a base-18 counter having a clock terminal for counting a clock input to generate column address bits; and
a base-32 counter having an enable terminal connected to a carry output of said base-18 counter and a clock terminal for counting said clock input, said base-32 counter being enabled in response to said carry output from said base-18 counter to count the clock input to generate row address bits.
15. The interleave read address generator according to claim 14, wherein said interleave read address generator generates an interleave read address for a data rate of 9600 bps and 14400 bps.
16. The interleave read address generator according to claim 14, further comprising a multiplexer for changing a position of said row address bits generated by said base-32 counter according to first through fourth data rate selection signals, to variably generate row address bits.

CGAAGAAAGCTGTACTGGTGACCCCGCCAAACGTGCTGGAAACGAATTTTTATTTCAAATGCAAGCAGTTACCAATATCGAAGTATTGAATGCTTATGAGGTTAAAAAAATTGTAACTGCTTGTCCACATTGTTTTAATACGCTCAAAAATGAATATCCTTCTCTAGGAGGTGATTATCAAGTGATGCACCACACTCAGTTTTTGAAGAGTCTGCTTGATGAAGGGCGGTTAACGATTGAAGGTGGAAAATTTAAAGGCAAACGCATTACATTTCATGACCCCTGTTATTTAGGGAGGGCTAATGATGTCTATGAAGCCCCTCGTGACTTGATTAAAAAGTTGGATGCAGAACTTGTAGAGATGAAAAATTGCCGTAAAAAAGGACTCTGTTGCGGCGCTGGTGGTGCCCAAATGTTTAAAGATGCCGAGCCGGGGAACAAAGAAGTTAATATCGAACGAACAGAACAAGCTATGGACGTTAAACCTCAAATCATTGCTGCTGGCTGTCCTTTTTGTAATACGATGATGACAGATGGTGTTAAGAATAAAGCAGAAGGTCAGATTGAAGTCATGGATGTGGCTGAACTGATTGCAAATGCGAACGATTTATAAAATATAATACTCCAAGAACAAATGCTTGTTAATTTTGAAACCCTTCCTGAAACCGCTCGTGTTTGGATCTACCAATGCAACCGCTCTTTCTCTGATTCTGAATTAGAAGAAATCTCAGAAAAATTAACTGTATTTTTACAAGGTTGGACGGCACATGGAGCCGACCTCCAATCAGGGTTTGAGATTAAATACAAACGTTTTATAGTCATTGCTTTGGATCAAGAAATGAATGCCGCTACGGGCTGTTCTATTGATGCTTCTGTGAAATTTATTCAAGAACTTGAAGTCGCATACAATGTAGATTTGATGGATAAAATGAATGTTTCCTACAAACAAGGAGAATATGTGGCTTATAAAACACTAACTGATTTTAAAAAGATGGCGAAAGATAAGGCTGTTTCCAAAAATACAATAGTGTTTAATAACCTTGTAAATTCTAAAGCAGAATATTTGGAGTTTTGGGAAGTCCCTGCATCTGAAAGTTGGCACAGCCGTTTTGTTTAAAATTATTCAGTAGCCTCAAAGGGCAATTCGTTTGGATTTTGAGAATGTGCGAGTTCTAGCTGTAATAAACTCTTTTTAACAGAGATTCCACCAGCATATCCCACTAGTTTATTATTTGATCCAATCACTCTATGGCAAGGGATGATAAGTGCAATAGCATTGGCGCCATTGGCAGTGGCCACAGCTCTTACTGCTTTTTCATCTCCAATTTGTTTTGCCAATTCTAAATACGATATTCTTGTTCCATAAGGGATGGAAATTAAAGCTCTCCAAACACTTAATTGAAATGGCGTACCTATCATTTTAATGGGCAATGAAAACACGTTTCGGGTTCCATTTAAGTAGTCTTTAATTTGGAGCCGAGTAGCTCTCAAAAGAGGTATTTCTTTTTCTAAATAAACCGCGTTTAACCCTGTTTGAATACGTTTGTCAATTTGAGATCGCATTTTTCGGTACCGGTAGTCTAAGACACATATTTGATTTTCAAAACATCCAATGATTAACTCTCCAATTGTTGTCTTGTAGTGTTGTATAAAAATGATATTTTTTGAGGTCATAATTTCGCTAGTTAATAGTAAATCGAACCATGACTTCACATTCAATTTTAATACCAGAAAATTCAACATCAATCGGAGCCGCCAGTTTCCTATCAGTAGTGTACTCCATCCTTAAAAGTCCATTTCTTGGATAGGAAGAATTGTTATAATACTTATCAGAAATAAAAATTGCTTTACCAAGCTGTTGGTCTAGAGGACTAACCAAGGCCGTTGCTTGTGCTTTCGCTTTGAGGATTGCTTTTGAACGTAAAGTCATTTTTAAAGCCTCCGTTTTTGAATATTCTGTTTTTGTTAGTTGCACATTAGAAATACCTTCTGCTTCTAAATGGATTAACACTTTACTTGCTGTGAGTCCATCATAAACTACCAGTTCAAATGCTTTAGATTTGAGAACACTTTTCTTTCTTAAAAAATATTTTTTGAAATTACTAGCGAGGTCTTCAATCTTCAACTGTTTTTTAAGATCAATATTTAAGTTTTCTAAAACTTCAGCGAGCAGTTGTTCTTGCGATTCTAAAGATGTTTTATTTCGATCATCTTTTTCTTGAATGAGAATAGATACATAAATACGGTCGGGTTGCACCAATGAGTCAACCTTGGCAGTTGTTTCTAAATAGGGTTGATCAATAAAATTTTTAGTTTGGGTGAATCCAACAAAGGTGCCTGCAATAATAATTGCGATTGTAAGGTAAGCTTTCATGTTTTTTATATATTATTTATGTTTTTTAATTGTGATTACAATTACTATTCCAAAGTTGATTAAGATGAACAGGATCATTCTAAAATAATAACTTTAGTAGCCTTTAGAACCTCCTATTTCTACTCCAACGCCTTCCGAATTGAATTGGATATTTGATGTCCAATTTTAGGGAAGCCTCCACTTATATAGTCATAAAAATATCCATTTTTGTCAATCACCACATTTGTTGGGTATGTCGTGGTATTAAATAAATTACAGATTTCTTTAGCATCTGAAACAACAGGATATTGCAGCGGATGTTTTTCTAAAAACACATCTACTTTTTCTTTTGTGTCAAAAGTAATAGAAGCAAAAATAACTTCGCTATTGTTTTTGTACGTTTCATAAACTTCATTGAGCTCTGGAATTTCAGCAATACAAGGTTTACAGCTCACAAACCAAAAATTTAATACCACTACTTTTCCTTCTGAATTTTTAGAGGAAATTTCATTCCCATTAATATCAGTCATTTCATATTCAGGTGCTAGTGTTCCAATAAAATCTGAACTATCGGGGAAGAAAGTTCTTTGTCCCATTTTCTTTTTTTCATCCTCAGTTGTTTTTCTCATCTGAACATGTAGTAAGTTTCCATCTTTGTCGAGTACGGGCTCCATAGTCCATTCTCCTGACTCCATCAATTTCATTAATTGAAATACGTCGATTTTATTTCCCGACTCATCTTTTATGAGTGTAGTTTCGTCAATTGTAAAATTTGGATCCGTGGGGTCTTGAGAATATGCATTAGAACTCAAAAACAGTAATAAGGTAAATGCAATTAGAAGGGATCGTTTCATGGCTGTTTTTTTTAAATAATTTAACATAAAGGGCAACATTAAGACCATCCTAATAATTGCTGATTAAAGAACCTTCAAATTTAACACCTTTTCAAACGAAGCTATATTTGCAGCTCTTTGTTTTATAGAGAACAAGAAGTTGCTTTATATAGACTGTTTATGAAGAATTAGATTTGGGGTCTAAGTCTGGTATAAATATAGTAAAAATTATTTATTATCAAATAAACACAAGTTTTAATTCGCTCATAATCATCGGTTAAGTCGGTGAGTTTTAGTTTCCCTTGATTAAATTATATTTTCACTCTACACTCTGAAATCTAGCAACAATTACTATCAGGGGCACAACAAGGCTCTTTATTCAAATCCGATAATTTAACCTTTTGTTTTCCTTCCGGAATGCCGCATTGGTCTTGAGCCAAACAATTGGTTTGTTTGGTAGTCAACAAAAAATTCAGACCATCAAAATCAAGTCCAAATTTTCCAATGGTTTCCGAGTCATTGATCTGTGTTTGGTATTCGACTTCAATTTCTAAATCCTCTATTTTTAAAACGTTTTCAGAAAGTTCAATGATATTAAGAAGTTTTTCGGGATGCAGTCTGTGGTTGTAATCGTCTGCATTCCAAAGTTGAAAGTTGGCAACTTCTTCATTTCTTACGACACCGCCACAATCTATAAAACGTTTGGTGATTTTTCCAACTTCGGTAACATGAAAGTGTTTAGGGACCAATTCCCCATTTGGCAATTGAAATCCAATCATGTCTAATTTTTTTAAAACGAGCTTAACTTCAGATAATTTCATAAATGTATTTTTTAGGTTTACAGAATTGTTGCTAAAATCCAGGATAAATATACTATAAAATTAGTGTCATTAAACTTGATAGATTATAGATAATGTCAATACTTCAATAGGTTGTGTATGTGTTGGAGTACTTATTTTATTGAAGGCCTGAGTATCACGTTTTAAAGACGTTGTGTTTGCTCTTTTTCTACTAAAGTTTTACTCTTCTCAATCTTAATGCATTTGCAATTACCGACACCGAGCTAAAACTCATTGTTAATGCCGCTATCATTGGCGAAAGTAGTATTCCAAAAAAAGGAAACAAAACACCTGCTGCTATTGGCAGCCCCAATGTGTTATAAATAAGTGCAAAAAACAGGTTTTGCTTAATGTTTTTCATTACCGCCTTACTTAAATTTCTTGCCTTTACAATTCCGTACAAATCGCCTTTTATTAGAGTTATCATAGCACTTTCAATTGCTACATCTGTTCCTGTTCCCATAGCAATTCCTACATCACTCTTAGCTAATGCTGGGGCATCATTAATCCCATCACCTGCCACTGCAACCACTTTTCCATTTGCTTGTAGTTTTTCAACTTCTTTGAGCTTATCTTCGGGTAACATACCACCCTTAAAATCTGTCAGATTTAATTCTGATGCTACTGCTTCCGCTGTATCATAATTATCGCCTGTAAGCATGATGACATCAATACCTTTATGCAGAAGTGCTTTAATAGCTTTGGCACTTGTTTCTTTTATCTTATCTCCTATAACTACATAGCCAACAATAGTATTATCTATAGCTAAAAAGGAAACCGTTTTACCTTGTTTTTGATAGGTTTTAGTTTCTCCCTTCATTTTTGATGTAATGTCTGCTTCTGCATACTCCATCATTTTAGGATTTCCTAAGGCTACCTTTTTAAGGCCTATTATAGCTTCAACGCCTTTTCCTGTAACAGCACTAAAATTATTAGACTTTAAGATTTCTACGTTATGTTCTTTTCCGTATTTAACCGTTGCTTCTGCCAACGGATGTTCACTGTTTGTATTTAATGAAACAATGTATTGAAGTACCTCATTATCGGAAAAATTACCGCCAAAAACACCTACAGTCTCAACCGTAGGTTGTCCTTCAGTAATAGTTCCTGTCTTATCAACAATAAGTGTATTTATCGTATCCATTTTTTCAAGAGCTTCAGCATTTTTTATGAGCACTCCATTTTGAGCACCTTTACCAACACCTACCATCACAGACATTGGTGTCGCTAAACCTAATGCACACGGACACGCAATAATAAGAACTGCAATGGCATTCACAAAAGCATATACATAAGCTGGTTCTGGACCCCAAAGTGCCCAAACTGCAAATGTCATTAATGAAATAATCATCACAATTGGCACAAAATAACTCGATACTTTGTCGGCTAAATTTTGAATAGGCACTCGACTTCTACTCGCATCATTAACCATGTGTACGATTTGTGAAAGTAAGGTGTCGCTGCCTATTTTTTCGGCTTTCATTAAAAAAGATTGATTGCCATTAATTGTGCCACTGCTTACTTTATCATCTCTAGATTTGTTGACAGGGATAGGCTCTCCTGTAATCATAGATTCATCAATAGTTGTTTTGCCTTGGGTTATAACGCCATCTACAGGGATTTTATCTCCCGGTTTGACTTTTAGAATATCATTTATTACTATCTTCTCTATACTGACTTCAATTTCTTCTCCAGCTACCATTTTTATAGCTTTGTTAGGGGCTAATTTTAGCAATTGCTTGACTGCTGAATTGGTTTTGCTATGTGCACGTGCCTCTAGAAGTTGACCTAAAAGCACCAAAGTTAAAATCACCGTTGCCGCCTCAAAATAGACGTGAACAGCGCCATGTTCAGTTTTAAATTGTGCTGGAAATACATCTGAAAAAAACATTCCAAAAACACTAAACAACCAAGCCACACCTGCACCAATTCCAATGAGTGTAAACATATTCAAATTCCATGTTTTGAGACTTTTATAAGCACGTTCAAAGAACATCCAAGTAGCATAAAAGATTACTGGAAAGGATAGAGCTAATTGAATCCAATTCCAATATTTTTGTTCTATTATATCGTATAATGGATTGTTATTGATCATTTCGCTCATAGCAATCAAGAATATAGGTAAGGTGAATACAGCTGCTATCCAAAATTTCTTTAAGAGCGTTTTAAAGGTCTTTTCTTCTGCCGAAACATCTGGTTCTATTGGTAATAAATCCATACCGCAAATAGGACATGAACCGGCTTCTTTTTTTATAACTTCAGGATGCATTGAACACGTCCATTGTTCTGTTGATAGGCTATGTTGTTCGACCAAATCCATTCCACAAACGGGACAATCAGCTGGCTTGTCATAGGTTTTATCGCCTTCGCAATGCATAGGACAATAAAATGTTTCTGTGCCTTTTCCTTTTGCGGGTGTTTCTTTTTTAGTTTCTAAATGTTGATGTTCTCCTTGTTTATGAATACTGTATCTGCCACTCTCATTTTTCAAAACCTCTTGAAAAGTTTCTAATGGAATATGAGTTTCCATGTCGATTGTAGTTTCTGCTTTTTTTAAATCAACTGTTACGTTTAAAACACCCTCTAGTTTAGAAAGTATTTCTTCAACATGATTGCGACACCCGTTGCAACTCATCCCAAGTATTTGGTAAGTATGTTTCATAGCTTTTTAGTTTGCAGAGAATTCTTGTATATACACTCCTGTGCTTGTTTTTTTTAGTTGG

17. The interleave read address generator according to claim 16, wherein said multiplexer outputs the output bits of said base-32 counter in response to a first data rate selection signal, to generate an interleave read address for a data rate of 9600 bps and 14400 bps.
18. The interleave read address generator according to claim 16, wherein said multiplexer exchanges a least significant bit (LSB) of said base-32 counter with a least significant bit plus one bit (LSB+1) in response to a second data rate selection signal, to generate an interleave read address for a data rate of 4800 bps and 7200 bps.
19. The interleave read address generator according to claim 16, wherein, in response to a third data rate selection signal, said multiplexer chances a least significant bit (LSB) of said base-32 counter to the least significant bit plus two bits (LSB+2), changes the least significant bit plus two bits (LSB+2) to the least significant bit plus one bit (LSB+1) and changes the least significant bit plus one bit (LSB+1) to the least significant bit, so as to generate an interleave read address for a data rate of 2400 bps and 3600 bps.